Energetic uses:

I was reminded of this oil while reading a book by Sri Ram Kaa and Kira Raa. Talking with Archangel Zadkiel about conscious creation, the Archangel says

“The purpose of receiving Angelic Communication is so that one may have an opportunity to first remember and reconnect with their Authentic Soul knowing.

In the reconnection, in the knowing, and in the being-ness of your Authentic Soul, all decisions are readily apparent. They come from a centre of love that can only be expressed from the soul level. It is not the illusionary love that has conditions, boundaries and judgements. It is the love that goes beyond self-service, and the love that says, “I see with clarity; therefore, I am able to be a conscious co-creator.””

Given the herb’s traditional uses we could extrapolate that the energetic uses relate primarily to the brow and sacral chakras. The colour of the oil tends to also suggest solar plexus (kidney). Chiazzari gives the healing colour rays as Magenta and Violet indicating a higher energetic frequency. According to Chiazzari the violet ray activates the central nervous system, the red vibration energises the kidneys enhancing energy flow through the body and helping with grounding. The purple ray balances and harmonises the crown chakra.

Herbs that are considered cooling carry a degree of blue energy (throat/brow).

Loughran and Bull suggest the following for the given chakras:-

General Calms and uplifts

Sixth Increases dreaming. Strengthens our inner eye to “see” more clearly. Inspires.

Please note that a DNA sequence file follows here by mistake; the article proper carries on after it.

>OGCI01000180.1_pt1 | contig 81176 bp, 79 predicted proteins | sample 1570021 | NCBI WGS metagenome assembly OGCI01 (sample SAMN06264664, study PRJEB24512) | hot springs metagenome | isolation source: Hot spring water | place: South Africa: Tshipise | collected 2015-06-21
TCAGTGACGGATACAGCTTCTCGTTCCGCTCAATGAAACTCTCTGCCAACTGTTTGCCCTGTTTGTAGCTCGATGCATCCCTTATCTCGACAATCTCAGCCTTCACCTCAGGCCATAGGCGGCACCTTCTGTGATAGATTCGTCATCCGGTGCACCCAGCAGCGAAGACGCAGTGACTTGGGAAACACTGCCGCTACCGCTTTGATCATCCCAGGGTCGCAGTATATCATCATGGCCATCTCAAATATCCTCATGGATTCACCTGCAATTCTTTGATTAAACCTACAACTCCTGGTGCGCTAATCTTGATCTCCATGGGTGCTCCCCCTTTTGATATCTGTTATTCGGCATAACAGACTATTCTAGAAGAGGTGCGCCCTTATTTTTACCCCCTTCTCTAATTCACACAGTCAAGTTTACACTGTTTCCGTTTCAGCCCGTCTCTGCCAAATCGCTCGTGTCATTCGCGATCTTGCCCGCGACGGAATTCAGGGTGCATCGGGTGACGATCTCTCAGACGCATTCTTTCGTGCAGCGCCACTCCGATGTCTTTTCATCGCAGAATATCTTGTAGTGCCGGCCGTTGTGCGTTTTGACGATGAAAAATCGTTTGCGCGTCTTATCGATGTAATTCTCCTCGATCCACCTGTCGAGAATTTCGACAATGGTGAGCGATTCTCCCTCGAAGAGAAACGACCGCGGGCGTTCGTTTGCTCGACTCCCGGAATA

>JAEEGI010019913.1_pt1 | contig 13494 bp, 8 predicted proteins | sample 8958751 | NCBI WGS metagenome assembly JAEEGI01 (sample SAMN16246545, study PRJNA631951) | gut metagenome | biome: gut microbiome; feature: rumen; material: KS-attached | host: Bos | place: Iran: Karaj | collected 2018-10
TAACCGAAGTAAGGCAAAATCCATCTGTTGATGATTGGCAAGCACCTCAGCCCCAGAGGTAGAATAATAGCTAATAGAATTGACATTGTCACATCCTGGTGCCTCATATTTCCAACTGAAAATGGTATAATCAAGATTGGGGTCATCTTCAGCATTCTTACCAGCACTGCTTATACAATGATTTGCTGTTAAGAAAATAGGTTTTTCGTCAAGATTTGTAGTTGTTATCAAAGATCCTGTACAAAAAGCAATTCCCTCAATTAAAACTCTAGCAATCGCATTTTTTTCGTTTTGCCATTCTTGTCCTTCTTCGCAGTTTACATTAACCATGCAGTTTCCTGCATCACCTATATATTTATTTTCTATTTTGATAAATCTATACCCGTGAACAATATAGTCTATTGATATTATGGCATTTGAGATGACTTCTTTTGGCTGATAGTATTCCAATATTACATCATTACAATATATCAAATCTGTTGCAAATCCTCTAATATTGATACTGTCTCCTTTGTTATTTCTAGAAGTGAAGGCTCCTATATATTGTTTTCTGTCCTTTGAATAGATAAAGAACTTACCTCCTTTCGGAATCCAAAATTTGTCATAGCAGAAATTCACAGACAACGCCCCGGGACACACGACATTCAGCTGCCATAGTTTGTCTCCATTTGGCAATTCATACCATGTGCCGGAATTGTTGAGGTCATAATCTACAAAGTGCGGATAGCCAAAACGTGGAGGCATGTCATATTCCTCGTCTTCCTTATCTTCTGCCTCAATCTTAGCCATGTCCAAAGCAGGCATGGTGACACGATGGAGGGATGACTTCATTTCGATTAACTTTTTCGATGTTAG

Valerie Worwood lists the emotional healing uses of clary sage as “to encourage calm, confidence, grounding,regeneration, tranquillity, revitalization, valance and restoration.

Use in massage, burners or for anointing. Apply in dilution over the chakras or to the feet, throat or abdomen. The lower dilution the higher the vibration. If using for breathing work or in a burner, visualise the scent reaching the appropriate part of the body or simply breathe in with intent and watch where the scent/colour goes in your body.

Sources:

Lawless, J. The Encyclopaedia of Essential Oils

Davis, P. Aromatherapy A-Z

Schnaubelt, K. Advanced Aromatherapy

Tisserand R and Balacs T. Essential oil safety

Tisserand R The Art of Aromatherapy

Davis, P. Subtle Aromatherapy

Loughran J.K. and Bull R. Aromatherapy and Subtle Energy Techniques

Loughran J.K. and Bull R. Aromatherapy Anointing oils – spiritual blessings, ceremonies and affirmations

Worwood V. The Fragrant Heavens

Chiazzari S. Colour Scents

Cunningham S. Magical Aromatherapy